Gotland is a county, province, municipality and diocese of Sweden; it is Sweden's largest island and the largest island in the Baltic Sea. At 3,140 square kilometers in area, the region makes up less than one percent of Sweden's total land area...

 (see Old Gutnish
Old Gutnish
Old Gutnish was the dialect of Old Norse that was spoken on the Baltic island of Gotland. It shows sufficient differences from the Old East Norse dialect that it is considered to be a separate branch...

), leaving southern Sweden
Sweden
Sweden , officially the Kingdom of Sweden , is a Nordic country on the Scandinavian Peninsula in Northern Europe. Sweden borders with Norway and Finland and is connected to Denmark by a bridge-tunnel across the Öresund....

 as the original location of the Northern group. The earliest coherent Germanic text preserved is the 4th century Gothic
Gothic language
Gothic is an extinct Germanic language that was spoken by the Goths. It is known primarily from the Codex Argenteus, a 6th-century copy of a 4th-century Bible translation, and is the only East Germanic language with a sizable Text corpus...

 translation of the New Testament
New Testament
The New Testament is the second major division of the Christian biblical canon, the first such division being the much longer Old Testament....

 by Ulfilas
Ulfilas
Ulfilas, or Gothic Wulfila , bishop, missionary, and Bible translator, was a Goth or half-Goth and half-Greek from Cappadocia who had spent time inside the Roman Empire at the peak of the Arian controversy. Ulfilas was ordained a bishop by Eusebius of Nicomedia and returned to his people to work...

. Early testimonies of West Germanic are in Old Frankish
Old Frankish
Old Frankish is an extinct West Germanic language, once spoken by the Franks. It is the parent language of the Franconian languages, of which Dutch and Afrikaans are the most known descendants...

 (5th century), Old High German
Old High German
The term Old High German refers to the earliest stage of the German language and it conventionally covers the period from around 500 to 1050. Coherent written texts do not appear until the second half of the 8th century, and some treat the period before 750 as 'prehistoric' and date the start of...

 (scattered words and sentences 6th century, coherent texts 9th century) and Old English
Old English language
Old English or Anglo-Saxon is an early form of the English language that was spoken and written by the Anglo-Saxons and their descendants in parts of what are now England and southeastern Scotland between at least the mid-5th century and the mid-12th century...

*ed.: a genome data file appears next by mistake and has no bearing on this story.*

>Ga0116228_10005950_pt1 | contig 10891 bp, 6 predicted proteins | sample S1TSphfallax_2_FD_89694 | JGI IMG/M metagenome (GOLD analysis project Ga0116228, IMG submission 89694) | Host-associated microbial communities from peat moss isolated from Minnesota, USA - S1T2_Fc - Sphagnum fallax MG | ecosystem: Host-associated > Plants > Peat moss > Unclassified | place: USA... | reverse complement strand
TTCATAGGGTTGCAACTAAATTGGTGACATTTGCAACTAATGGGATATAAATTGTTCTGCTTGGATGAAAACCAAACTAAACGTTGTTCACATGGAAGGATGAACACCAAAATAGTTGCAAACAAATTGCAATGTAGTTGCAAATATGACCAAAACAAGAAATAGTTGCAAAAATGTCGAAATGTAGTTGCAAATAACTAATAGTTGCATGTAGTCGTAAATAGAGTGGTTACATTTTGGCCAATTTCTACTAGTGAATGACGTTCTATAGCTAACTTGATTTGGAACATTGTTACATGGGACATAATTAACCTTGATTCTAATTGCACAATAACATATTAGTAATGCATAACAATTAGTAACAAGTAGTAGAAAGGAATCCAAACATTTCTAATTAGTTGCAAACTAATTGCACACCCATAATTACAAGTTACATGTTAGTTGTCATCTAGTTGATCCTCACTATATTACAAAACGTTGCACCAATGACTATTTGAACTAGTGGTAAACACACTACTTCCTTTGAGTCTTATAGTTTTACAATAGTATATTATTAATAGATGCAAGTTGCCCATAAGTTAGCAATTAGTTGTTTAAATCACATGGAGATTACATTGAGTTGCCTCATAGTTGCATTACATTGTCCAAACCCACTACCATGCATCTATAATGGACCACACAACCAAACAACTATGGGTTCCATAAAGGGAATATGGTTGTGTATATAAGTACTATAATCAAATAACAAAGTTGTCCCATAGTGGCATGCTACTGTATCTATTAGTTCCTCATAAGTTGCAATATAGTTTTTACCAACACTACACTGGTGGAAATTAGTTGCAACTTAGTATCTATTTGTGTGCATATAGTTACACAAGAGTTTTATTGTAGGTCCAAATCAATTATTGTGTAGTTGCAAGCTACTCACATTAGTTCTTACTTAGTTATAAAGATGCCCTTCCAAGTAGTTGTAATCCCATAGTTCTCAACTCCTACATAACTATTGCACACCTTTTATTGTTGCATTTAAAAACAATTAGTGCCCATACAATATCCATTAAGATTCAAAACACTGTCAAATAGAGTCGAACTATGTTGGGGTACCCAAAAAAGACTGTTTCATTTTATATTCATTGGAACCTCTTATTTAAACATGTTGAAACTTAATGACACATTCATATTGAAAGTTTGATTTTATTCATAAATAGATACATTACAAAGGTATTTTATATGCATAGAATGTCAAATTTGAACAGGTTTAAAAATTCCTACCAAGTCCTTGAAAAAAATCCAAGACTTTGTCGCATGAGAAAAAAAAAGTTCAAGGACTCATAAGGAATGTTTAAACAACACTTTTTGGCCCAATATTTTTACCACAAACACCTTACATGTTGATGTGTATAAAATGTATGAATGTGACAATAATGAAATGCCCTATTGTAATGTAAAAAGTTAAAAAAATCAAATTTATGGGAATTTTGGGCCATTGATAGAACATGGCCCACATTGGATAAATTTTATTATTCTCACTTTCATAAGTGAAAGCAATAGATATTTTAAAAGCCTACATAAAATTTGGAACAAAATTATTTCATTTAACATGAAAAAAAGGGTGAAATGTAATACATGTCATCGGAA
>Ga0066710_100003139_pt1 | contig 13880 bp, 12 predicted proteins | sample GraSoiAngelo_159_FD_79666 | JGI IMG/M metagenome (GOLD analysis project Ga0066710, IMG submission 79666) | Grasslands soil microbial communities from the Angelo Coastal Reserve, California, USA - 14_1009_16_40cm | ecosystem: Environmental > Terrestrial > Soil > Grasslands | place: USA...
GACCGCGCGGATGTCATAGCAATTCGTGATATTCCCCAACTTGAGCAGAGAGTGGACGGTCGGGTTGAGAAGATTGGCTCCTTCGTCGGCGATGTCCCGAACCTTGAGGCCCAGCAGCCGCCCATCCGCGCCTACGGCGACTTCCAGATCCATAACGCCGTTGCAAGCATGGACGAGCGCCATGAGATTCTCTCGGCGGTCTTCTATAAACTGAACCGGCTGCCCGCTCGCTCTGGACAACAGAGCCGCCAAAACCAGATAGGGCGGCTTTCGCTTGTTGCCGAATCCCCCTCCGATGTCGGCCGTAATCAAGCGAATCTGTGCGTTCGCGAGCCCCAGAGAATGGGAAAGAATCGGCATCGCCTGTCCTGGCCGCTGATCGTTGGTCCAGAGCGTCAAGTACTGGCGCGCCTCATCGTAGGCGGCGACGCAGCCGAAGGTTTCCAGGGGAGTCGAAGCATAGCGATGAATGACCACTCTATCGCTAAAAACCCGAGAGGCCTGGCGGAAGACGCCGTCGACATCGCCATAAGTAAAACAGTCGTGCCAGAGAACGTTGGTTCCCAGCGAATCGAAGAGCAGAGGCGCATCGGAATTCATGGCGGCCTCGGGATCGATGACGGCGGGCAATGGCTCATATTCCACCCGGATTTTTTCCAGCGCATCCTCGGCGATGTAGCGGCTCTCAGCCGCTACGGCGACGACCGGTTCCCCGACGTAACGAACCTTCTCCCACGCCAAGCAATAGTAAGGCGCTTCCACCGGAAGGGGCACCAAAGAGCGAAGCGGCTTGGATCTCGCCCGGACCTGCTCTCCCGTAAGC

(coherent texts 10th century). North Germanic is only attested in scattered runic inscriptions, as Proto-Norse
Proto-Norse language
Proto-Norse was an Indo-European language spoken in Scandinavia that is thought to have evolved as a northern dialect of Proto-Germanic over the first centuries AD...

, until it evolves into Old Norse
Old Norse
Old Norse is a North Germanic language that was spoken by inhabitants of Scandinavia and inhabitants of their overseas settlements during the Viking Age, until about 1300....

 by about 800.

Longer runic inscriptions survive from the 8th and 9th centuries (Eggjum stone
Eggjum stone
The Eggja stone , listed as N KJ101 in the Rundata catalog, is a grave stone with a runic inscription that was ploughed up in 1917 on the farm Eggja in Sogndal, Sogn og Fjordane county, Norway.-Description:...

, Rök stone), longer texts in the Latin alphabet survive from the 12th century (Íslendingabók
Íslendingabók
Íslendingabók, Libellus Islandorum or The Book of Icelanders is an historical work dealing with early Icelandic history. The author was an Icelandic priest, Ari Þorgilsson, working in the early 12th century. The work originally existed in two different versions but only the younger one has come...

), and some skaldic poetry held to date back to as early as the 9th century.
By about the 10th century, the varieties had diverged enough to make inter-comprehensibility
Mutual intelligibility
In linguistics, mutual intelligibility is recognized as a relationship between languages or dialects in which speakers of different but related languages can readily understand each other without intentional study or extraordinary effort...